Despite all the latest changes and improvements implemented on foam and latex mattresses, they inevitably still feel hot when slept upon. Of course, compared to how it was a couple of years ago, they are apparently a lot cooler (and bigger) now. King size mattresses are no longer the sole choice of couples, but even single users who sleep by themselves prefer larger beds. For instance, the king size mattresses here are extremely popular in the U.S. Mattress manufacturers are also investing heavily in the process of manufacturing better and higher quality foams. Pioneers like Tuft & Needle, as an example, seem to be doing surprisingly well with their supposedly custom form of polyfoam that they’ve created from scratch.
Even bigger companies such as Foamcraft, which has been operating in the scenes for some 60 years, give or take, are going a step further with their full-foam mattress productions. A mattress that operates completely on foam, instead of the hybrid versions, is a lot more popular nowadays too. The demand is simply there. A typical memory foam mattress of 12 inch thickness will usually have an average of 4 layers, each of which occupies around 3 inches of space. Today, the most modern mattresses can have up to 10 layers.
Does this mean that they’re any better than a mattress with fewer layers in between? Not necessarily. Take a look at Tuft & Needle, as an instance. Their mattresses have been selling like hot cakes for the past few years and they don’t even use much fluff in their advertisements. Thus far, they only have 1 version of their foam mattress, which consists of only 2 layers. Both of which are made out of polyfoam, coincidentally.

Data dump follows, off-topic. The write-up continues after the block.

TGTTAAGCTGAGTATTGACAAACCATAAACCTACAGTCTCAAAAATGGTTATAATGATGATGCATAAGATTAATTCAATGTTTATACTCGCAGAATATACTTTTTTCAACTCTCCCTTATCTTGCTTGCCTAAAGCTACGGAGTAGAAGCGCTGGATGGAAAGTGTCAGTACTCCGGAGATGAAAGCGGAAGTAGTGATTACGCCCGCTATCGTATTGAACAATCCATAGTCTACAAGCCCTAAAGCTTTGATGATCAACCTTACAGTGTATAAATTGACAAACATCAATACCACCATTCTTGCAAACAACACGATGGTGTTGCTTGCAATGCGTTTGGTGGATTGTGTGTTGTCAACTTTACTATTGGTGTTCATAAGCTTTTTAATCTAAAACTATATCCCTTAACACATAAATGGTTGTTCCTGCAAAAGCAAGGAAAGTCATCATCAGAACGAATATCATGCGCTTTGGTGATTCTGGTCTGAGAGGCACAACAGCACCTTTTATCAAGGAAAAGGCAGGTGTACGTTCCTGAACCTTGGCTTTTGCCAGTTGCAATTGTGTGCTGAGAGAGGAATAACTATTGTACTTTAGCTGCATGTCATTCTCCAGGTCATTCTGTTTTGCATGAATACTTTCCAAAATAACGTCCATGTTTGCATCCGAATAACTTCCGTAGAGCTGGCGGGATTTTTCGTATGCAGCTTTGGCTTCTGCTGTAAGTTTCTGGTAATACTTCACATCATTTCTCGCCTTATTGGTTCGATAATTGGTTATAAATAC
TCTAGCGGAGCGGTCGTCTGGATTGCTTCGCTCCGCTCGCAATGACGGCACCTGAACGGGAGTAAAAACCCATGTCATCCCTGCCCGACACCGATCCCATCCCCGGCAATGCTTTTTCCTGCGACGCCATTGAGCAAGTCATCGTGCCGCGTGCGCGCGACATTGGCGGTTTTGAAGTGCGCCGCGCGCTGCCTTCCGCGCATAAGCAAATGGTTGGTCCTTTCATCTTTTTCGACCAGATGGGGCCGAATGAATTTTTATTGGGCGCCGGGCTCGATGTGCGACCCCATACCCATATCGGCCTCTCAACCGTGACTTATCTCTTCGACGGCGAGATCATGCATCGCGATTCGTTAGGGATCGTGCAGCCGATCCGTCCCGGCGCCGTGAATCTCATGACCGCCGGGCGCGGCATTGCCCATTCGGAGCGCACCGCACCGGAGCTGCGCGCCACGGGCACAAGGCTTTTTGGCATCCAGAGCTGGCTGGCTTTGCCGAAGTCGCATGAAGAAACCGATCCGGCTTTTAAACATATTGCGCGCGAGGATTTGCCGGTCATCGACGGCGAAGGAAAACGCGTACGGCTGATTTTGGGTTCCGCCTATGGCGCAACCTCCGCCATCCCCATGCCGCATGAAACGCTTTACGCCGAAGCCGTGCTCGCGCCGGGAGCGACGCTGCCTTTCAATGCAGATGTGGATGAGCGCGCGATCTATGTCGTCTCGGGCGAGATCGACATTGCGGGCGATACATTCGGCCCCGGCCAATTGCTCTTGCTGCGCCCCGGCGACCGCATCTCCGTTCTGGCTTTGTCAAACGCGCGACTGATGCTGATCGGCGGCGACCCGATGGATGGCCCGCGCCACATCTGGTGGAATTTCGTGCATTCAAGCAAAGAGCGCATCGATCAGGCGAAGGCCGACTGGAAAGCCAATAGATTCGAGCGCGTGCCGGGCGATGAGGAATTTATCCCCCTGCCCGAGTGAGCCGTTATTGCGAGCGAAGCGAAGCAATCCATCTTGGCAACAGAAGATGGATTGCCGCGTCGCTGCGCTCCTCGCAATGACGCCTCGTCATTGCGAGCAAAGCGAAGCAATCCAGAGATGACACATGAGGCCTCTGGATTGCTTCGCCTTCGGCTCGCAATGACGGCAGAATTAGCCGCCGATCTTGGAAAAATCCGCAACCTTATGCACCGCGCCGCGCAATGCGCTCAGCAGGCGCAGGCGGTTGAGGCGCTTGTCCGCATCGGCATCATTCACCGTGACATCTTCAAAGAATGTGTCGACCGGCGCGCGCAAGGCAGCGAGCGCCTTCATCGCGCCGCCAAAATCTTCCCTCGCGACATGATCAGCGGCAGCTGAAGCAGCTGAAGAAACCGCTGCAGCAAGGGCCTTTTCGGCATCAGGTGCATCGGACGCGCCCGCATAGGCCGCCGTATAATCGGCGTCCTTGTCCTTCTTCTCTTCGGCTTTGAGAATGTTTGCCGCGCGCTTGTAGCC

Hybrid mattresses are a little more complicated in the sense that the combination has to be just right. You have foam hybrids that were very popular about 5 years ago and now you have latex hybrids. A hybrid mattress essentially mixes 2 or more different layers of materials like a pocket spring layer as its support base, and a foam layer at the top for comfort. While effective, users generally do not like the notion of having to compare multiple types of products, even more so when it comes to hybrid versions. It just becomes too confusing to try and differentiate and identify the advantages (or disadvantages, in this case) that each mattress has over another.
An effective way to choose your mattress would be to simply go for either a foam or spring mattress, if you’re not concerned with “saving the environment” (latex mattress) or if you’re not too picky (hybrid mattress). Don’t get me wrong here. Both the latter mattresses are perfectly fine but they also cost a lot more since the materials and workmanship required will be more as well. Nonetheless, after deciding on the mattress type, the next thing to look out for would be the brand. It wouldn’t be wise to go for a mattress brand that is unheard of because no matter how attractive the warranty is, the company probably wouldn’t last long enough for you to get your money back in the event a defect or something fundamentally wrong with the mattress is discovered. By then, it’ll be too late.